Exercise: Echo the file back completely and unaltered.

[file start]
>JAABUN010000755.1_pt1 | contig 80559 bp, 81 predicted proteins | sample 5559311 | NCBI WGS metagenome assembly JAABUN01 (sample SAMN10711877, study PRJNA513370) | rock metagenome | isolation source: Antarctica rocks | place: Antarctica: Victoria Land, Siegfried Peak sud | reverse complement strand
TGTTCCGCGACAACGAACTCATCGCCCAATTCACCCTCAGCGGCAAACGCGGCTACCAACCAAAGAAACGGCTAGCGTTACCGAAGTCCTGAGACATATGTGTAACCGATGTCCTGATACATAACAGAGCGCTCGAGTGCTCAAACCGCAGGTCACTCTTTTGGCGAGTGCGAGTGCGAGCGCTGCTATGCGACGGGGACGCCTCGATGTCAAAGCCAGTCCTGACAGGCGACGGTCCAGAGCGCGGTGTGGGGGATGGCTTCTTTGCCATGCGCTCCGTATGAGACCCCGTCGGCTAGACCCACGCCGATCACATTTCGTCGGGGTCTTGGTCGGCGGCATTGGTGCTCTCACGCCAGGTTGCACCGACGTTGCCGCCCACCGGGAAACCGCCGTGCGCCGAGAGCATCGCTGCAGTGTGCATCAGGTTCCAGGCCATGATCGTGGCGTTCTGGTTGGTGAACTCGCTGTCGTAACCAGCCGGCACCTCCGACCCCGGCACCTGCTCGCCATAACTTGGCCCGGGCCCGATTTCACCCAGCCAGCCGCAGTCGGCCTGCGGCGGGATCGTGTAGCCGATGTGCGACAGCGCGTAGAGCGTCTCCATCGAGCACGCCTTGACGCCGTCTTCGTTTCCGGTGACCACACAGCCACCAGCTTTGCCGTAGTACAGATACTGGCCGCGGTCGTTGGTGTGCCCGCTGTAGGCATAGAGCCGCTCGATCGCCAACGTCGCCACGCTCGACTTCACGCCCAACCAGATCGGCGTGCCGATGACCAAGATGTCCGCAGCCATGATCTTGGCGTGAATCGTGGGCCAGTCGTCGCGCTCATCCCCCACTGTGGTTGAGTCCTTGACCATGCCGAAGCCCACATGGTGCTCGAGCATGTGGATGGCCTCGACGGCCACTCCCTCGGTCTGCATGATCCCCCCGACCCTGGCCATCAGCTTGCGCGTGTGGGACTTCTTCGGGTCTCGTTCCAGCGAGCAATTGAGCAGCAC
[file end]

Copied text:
>JAABUN010000755.1_pt1 | contig 80559 bp, 81 predicted proteins | sample 5559311 | NCBI WGS metagenome assembly JAABUN01 (sample SAMN10711877, study PRJNA513370) | rock metagenome | isolation source: Antarctica rocks | place: Antarctica: Victoria Land, Siegfried Peak sud | reverse complement strand
TGTTCCGCGACAACGAACTCATCGCCCAATTCACCCTCAGCGGCAAACGCGGCTACCAACCAAAGAAACGGCTAGCGTTACCGAAGTCCTGAGACATATGTGTAACCGATGTCCTGATACATAACAGAGCGCTCGAGTGCTCAAACCGCAGGTCACTCTTTTGGCGAGTGCGAGTGCGAGCGCTGCTATGCGACGGGGACGCCTCGATGTCAAAGCCAGTCCTGACAGGCGACGGTCCAGAGCGCGGTGTGGGGGATGGCTTCTTTGCCATGCGCTCCGTATGAGACCCCGTCGGCTAGACCCACGCCGATCACATTTCGTCGGGGTCTTGGTCGGCGGCATTGGTGCTCTCACGCCAGGTTGCACCGACGTTGCCGCCCACCGGGAAACCGCCGTGCGCCGAGAGCATCGCTGCAGTGTGCATCAGGTTCCAGGCCATGATCGTGGCGTTCTGGTTGGTGAACTCGCTGTCGTAACCAGCCGGCACCTCCGACCCCGGCACCTGCTCGCCATAACTTGGCCCGGGCCCGATTTCACCCAGCCAGCCGCAGTCGGCCTGCGGCGGGATCGTGTAGCCGATGTGCGACAGCGCGTAGAGCGTCTCCATCGAGCACGCCTTGACGCCGTCTTCGTTTCCGGTGACCACACAGCCACCAGCTTTGCCGTAGTACAGATACTGGCCGCGGTCGTTGGTGTGCCCGCTGTAGGCATAGAGCCGCTCGATCGCCAACGTCGCCACGCTCGACTTCACGCCCAACCAGATCGGCGTGCCGATGACCAAGATGTCCGCAGCCATGATCTTGGCGTGAATCGTGGGCCAGTCGTCGCGCTCATCCCCCACTGTGGTTGAGTCCTTGACCATGCCGAAGCCCACATGGTGCTCGAGCATGTGGATGGCCTCGACGGCCACTCCCTCGGTCTGCATGATCCCCCCGACCCTGGCCATCAGCTTGCGCGTGTGGGACTTCTTCGGGTCTCGTTCCAGCGAGCAATTGAGCAGCAC